(This post originally appeared on the Protest Spaces Research Network Blog)
In February 2014, Jared Donnelly and I sat in the audience at a conference in Lisbon, Portugal – “Resisting War in the Twentieth Century” – and wondered what would happen if historians started to consider space more systematically in protest movement research. What would a map of all the protest events we studied across dozens of archives look like? What could we learn from it? The Protest Spaces mapping pilot project was born.
Four years later, it is clear that the question of space in protest movement research is much broader than mapping. The Protest Spaces Mapping Project will remain a cornerstone of this interdisciplinary network; the first of what I hope will be many projects to come. I envision the network as a place for participants to discuss potential projects, collaborate, and share skills, regardless of their primary projects. In the case of peace movement research, Norwegian sociologist Johan Galtung argues “the peace researcher has no fatherland.” Not only are many activist networks transnational, researching activists and activism is inherently a transnational endeavor. The digital turn enables us to make the analysis and dissemination of protest movement research a transnational effort as well.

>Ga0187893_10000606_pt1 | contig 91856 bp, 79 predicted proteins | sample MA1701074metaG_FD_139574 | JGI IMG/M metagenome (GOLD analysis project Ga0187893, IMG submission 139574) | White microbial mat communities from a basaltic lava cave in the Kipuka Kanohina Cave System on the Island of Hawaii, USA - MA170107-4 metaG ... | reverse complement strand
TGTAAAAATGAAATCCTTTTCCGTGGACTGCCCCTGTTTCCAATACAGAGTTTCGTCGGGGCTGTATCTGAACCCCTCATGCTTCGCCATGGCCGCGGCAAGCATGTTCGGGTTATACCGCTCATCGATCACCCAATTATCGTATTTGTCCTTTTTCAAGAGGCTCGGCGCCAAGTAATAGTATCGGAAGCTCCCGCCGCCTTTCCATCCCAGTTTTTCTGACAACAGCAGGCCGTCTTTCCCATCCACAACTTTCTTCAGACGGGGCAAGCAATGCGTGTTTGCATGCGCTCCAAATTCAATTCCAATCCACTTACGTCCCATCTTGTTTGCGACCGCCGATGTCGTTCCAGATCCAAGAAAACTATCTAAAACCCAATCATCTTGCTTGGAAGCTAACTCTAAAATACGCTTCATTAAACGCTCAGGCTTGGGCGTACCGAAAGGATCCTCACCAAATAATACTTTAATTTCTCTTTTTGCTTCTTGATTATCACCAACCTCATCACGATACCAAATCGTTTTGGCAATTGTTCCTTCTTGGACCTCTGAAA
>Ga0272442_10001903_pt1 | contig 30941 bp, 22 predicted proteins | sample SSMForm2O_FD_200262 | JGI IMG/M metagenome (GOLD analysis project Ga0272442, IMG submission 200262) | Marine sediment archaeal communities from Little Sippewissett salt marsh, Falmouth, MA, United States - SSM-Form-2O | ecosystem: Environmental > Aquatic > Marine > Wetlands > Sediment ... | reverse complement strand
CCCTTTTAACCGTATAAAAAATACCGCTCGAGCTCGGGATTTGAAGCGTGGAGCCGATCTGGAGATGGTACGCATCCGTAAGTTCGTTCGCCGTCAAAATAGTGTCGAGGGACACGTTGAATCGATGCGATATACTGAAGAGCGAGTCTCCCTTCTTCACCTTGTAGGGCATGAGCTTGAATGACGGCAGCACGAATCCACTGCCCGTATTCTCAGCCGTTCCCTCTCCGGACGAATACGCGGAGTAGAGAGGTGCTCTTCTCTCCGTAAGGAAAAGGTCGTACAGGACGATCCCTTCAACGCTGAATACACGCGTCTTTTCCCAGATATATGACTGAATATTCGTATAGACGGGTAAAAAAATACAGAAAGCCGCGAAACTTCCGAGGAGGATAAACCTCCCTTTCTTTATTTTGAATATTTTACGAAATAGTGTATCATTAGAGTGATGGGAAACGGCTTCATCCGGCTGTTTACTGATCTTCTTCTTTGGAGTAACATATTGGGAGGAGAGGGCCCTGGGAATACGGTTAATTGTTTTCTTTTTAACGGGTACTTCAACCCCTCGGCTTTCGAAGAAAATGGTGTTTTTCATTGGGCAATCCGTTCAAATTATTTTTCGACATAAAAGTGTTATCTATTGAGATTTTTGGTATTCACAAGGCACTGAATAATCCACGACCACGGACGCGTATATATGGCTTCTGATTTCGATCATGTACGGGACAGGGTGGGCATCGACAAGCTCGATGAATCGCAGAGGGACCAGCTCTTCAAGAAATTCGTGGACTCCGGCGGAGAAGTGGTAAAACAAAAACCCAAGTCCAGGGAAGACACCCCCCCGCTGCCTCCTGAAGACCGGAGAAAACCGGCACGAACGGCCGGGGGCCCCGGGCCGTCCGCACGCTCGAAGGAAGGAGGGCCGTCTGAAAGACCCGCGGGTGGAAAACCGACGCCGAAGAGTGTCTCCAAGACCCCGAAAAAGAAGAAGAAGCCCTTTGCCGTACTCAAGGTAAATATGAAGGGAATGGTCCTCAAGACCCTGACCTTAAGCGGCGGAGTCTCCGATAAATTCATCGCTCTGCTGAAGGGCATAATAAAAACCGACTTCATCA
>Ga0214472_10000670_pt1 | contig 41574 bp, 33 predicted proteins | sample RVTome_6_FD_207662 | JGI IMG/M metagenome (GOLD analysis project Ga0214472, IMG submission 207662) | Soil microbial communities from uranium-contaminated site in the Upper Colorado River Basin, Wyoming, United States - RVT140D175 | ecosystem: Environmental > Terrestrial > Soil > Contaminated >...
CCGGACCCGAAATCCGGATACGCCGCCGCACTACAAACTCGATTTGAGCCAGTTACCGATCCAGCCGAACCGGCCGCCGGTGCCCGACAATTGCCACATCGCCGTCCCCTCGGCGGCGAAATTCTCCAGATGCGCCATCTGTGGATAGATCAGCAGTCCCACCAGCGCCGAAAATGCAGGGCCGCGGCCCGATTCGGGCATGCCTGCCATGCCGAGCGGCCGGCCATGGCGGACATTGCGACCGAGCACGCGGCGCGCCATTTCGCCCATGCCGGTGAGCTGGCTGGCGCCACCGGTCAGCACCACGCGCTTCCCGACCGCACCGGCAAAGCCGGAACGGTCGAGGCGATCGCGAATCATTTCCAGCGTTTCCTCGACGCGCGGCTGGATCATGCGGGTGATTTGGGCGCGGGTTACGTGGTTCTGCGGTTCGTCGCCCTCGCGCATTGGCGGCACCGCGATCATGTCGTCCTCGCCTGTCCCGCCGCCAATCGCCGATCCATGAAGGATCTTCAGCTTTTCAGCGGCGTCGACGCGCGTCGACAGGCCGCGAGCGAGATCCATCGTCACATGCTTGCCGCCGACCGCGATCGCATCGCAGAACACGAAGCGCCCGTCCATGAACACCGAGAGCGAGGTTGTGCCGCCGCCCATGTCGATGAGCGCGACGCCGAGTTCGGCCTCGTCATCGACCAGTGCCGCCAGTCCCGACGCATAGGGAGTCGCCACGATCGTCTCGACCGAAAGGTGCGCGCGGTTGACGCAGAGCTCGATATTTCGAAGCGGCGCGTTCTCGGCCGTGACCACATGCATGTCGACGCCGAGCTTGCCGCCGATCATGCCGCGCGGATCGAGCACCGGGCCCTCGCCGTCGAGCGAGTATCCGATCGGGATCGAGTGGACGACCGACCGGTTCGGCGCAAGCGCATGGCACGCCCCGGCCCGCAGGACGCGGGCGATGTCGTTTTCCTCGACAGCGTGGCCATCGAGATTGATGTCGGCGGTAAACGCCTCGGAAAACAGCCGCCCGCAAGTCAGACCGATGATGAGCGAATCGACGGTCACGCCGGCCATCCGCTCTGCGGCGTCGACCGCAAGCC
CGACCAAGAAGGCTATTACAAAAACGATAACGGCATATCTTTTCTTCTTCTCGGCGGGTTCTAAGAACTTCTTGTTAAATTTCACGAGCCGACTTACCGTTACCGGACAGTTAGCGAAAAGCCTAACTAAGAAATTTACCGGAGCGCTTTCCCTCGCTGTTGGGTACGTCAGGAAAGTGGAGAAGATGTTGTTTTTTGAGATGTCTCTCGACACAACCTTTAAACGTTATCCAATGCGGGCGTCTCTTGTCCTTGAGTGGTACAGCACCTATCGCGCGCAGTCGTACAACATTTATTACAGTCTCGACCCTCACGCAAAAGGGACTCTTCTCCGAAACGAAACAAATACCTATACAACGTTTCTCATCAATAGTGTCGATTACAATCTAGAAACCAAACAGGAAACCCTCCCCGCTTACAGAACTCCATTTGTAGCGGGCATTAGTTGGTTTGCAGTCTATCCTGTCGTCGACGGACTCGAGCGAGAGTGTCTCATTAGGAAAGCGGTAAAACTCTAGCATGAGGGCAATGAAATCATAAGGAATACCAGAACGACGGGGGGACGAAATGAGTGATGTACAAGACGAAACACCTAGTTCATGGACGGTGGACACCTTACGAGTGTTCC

This is a call to researchers, archivists, developers, activists, and students of any discipline interested in the intersection of spatial humanities, digital humanities, and protest movement research.
The Protest Spaces Research Network will connect individuals across disciplinary, national, and professional boundaries to create a research community dedicated to exploring the spaces of protest. One of the main goals of this network is to conceptualize the meanings of “space” for protest research, ranging from physical locations of protest events to virtual spaces and archival spaces.
The first task of the Protest Spaces Research Network will be to organize a conference to assess the current state of transnational protest movement research and foster connections between participants with existing or planned projects. I will post all updates on the conference on the network site and on Twitter @protestspaces.
Please complete this form if you would like to join or receive updates from the Protest Spaces Research Network. Contact me at firstname.lastname@example.org with any questions or inquiries.
- Quoted in Heikki Patomaki, “The Challenge of Critical Theories: PeaceResearch at the Start of the New Century,” Journal of Peace Research 38, No. 6(2001): 730.